When Russell Simmons and Rick Rubin joined forces 25 years ago to create Def Jam Records, there wasn’t a hip-hop label like theirs, and there will probably never be another as innovative or impactful. The storied history of Def Jam has been thoroughly recounted in the newly released book Def Jam Recordings: The First 25 Years of the Last Great Record Label.
On Friday (October 14th), Simmons and the elusive Rubin spoke at the New York Public Library in front of hundreds about the history covered in the book. Before moderator Paul Holdengraber brought the duo to the stage, he read their self-written seven-word introductions. “Def Jam showed me power of faith,” were the words selected by Simmons who rocked a Yankee’s cap, red hoodie, black t-shirt and jeans. Rubin’s self-description stated, “Rick Rubin is a fan of music.”
After all were seated, Holdengraber informed the audience that Rubin, dressed in a black t-shirt, shorts and bare feet, requested everyone in the room close their eyes for three minutes to focus on their breathing and meditate before the conversation got started. The exercise may seem strange, but it seems to have been effective, because there was a lot of knowledge and wisdom dispensed to those in attendance.
When Def Jam was created, Rubin and Simmons were not doing it for the money, and they had no idea that their little label founded in Rubin’s New York University dorm room would influence a culture. “I’m surprised it ended up being out jobs,” he said.
According to Rubin, their goal for the label was to take the hip-hop that was previously only heard in the clubs and put it on wax to “document what hip-hop was like.” He also just wanted to “help artists make the best music they possibly could.” Simmons added, “He gave people room to breath.”
Rick Rubin was in a punk rock band before Def Jam was launched, and Russell Simmons described his longtime business partner simply, by calling him a “genius.” Rubin wasn’t from the streets, and was first exposed to hip-hop at Manhattan nightclub Negril. But his upbringing didn’t prevent Rubin from getting “swept up” in the culture during its early days.
When talking about Rubin’s process as a producer of some of hip-hop’s most successful early recordings, Simmons recalled, “he made them the way no one could make it.”
Rubin saw the parallels in rock and hip-hop, and he successfully merged the two genres with “Fight For Your Right (To Party)” by the Beastie Boys and Run-DMC’s groundbreaking collaboration with Aerosmith, “Walk This Way.” Rubin explains his strategy back then and said, “Walk This Way” had an “actual purpose. I wanted to find a song to help bridge the gap” since rock and hip-hop weren’t that different. Public Enemy even seemed to draw inspiration from legendary punk rockers the Clash.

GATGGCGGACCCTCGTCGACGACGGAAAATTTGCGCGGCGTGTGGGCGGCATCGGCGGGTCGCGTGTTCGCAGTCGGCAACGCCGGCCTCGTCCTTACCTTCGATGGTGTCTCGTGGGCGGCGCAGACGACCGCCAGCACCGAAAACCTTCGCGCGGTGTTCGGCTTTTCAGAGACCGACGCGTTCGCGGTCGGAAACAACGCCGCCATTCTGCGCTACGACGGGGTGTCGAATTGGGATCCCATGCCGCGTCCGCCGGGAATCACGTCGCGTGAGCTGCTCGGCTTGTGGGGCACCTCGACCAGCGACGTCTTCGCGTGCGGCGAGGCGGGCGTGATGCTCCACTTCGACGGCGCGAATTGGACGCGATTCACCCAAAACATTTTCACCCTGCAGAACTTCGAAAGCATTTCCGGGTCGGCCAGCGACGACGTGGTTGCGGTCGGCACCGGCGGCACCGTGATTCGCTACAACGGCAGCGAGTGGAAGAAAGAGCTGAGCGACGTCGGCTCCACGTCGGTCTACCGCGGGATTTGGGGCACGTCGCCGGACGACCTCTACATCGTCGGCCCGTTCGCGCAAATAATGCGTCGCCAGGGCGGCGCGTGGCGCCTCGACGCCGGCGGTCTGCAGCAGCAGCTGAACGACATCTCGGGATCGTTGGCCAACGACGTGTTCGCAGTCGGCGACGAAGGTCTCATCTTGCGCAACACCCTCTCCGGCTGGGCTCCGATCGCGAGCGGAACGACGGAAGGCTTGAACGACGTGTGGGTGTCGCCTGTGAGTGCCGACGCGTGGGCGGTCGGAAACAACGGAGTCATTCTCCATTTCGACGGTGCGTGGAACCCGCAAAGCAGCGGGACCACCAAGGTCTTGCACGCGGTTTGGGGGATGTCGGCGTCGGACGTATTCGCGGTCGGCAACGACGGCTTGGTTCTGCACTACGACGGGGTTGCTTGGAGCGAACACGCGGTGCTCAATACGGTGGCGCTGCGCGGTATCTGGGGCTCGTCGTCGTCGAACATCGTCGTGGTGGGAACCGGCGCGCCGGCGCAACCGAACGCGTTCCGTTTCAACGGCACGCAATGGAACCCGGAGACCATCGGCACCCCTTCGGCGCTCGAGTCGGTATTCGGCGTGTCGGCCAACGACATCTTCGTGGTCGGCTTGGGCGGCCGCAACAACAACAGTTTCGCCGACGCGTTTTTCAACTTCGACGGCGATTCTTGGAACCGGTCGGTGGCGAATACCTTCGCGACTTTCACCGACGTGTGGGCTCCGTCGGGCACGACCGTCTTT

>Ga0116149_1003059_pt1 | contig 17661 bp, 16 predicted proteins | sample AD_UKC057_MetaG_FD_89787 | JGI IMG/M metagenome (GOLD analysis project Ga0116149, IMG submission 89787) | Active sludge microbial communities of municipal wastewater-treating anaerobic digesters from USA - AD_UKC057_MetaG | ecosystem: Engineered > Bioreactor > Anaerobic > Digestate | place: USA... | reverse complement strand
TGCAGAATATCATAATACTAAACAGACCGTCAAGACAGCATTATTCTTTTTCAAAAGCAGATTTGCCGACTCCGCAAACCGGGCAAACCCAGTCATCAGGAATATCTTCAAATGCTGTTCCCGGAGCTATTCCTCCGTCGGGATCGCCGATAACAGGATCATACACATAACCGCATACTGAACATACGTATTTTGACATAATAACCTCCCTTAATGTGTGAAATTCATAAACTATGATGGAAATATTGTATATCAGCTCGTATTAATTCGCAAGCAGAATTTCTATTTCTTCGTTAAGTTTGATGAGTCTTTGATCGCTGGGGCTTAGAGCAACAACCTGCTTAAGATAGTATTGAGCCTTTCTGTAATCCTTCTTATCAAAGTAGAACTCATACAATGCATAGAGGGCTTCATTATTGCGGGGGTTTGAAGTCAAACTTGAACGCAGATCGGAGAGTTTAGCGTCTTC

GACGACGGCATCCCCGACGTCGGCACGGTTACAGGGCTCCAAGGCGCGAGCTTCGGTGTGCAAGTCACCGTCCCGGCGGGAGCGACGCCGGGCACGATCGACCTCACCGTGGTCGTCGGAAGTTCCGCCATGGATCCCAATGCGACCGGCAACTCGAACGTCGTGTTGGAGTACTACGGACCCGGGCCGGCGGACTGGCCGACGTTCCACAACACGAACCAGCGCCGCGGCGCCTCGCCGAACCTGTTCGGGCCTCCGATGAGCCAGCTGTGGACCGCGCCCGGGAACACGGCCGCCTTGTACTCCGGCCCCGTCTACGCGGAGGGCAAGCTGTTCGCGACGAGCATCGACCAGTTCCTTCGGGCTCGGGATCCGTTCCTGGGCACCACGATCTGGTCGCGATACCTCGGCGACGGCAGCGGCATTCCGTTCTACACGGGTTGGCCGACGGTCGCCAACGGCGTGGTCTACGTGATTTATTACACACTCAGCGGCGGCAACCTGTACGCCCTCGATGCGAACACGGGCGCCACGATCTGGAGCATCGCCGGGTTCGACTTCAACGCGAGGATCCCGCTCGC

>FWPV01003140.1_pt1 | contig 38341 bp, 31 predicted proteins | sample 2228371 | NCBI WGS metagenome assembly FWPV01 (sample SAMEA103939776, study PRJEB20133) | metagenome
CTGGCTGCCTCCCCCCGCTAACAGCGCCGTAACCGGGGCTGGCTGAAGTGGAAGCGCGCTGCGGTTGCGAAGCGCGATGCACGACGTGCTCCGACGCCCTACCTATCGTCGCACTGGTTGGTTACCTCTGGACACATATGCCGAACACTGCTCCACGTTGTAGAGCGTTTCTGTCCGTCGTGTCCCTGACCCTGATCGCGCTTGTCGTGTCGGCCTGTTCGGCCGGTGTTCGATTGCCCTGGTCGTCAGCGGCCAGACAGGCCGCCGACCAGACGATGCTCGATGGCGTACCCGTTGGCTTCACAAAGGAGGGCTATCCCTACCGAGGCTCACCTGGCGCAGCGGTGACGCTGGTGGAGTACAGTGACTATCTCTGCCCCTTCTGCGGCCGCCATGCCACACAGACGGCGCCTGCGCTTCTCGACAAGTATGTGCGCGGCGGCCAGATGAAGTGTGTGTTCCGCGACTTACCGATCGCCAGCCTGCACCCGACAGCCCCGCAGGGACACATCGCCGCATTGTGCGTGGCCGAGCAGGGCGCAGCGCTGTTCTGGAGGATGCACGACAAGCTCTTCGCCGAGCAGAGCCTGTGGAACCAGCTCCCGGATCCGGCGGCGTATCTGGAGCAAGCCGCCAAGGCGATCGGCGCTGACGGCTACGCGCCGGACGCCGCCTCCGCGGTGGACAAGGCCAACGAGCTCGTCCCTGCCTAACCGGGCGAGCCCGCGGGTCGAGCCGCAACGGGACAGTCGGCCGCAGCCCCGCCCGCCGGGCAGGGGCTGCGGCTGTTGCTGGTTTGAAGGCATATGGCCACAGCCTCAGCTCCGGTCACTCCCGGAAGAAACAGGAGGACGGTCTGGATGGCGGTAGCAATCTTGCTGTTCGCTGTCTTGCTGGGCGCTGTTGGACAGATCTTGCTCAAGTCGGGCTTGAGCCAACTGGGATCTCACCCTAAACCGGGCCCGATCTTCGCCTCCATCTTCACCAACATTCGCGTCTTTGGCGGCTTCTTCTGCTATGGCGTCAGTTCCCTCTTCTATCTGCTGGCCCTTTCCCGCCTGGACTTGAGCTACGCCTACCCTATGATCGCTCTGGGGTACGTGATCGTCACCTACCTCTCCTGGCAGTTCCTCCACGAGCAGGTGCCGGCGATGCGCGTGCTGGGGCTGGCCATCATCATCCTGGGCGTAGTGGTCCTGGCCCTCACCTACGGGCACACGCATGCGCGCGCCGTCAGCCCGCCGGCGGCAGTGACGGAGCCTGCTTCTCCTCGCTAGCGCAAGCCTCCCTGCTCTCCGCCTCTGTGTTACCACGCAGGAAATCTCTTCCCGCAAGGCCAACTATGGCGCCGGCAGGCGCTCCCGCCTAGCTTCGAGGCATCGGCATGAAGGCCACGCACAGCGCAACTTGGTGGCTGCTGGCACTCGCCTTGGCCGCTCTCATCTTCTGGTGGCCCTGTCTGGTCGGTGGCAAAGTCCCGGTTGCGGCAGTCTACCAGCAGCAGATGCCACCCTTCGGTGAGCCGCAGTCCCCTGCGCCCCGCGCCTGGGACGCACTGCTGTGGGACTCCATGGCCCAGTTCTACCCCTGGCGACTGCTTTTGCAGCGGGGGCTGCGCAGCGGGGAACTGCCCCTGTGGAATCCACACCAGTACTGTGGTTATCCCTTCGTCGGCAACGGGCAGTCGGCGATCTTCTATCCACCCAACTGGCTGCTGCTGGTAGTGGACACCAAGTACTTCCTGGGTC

As a Black man working with a White man, Simmons recognized their obvious and latent differences, but described them as “inspiring.” Rubin had an even stronger emotional reaction to Public Enemy’s pivotal It Takes a Nation of Millions to Hold Us Back. He remembers tearing up and then crying after hearing it for the first time because “it was so beautiful, so revolutionary, so strong.”
As a White man, Rubin recognized that some of the messages rapped by Public Enemy’s Chuck D weren’t always easy to hear because “it’s a lot of truth that’s hard to digest.” Nevertheless, Rubin consistently defended the group’s right to free speech.
Public Enemy had an important impact on hip-hop culture as a whole, and especially Black people. Simmons described the effect of the PE’s leader Chuck D and credits him for “taking the gold chains off people’s necks and putting on black medallions.” He adds, “It was a positive change.”
End Of An Era
Russell Simmons and Rick Rubin built Def Jam, so when they severed their business ties, many assumed it affected their friendship, but that wasn’t the case. The reason for their professional split was stemmed around the rapid growth of their business. Rubin remembered how they lacked infrastructure, which led to confusion and tension.
Simmons and Rubin may not be with Def Jam anymore, but they are forever linked to this legendary record label. Even though they are the unofficial faces of the company, they didn’t do it alone, and Simmons concluded the conversation by stating, “I went along for ride with a lot of talented people.”
If you want to read the full history of Def Jam, order Def Jam Recordings: The First 25 Years of the Last Great Record Label, which is co-authored by TheUrbanDaily‘s Editorial Director Dan Charnas.